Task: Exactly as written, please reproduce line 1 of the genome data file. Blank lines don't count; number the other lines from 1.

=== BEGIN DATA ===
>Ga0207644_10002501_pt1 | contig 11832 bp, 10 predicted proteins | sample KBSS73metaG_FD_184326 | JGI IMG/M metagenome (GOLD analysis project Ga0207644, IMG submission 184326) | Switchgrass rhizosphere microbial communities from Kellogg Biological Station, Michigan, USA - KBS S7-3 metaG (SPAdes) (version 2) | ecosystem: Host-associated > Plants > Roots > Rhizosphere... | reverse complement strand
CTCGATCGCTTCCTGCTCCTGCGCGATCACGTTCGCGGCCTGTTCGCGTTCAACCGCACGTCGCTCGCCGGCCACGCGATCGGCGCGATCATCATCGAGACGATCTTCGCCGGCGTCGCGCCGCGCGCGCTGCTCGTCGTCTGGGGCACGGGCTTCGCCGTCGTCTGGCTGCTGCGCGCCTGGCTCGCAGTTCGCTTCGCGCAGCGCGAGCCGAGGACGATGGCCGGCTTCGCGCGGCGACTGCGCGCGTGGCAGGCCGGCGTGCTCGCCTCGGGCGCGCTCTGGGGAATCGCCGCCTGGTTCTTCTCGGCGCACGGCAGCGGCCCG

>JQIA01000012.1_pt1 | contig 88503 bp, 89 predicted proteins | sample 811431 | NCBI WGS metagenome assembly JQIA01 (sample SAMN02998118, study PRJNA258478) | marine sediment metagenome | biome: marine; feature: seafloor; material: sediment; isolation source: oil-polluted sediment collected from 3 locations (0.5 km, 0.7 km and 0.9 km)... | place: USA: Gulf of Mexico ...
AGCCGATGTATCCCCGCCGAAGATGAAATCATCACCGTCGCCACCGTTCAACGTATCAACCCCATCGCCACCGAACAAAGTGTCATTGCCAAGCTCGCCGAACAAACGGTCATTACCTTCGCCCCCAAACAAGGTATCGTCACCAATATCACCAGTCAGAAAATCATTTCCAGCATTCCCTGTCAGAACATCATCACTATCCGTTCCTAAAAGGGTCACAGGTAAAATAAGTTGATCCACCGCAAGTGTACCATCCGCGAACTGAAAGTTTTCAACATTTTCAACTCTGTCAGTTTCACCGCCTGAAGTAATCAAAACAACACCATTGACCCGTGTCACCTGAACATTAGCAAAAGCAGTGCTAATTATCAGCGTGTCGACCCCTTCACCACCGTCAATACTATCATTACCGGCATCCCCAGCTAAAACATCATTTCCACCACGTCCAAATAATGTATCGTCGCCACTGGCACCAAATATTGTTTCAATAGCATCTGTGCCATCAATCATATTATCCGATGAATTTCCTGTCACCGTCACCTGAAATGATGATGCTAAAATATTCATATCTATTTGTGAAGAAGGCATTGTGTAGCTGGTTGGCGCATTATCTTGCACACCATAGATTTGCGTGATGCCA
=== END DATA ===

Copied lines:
>Ga0207644_10002501_pt1 | contig 11832 bp, 10 predicted proteins | sample KBSS73metaG_FD_184326 | JGI IMG/M metagenome (GOLD analysis project Ga0207644, IMG submission 184326) | Switchgrass rhizosphere microbial communities from Kellogg Biological Station, Michigan, USA - KBS S7-3 metaG (SPAdes) (version 2) | ecosystem: Host-associated > Plants > Roots > Rhizosphere... | reverse complement strand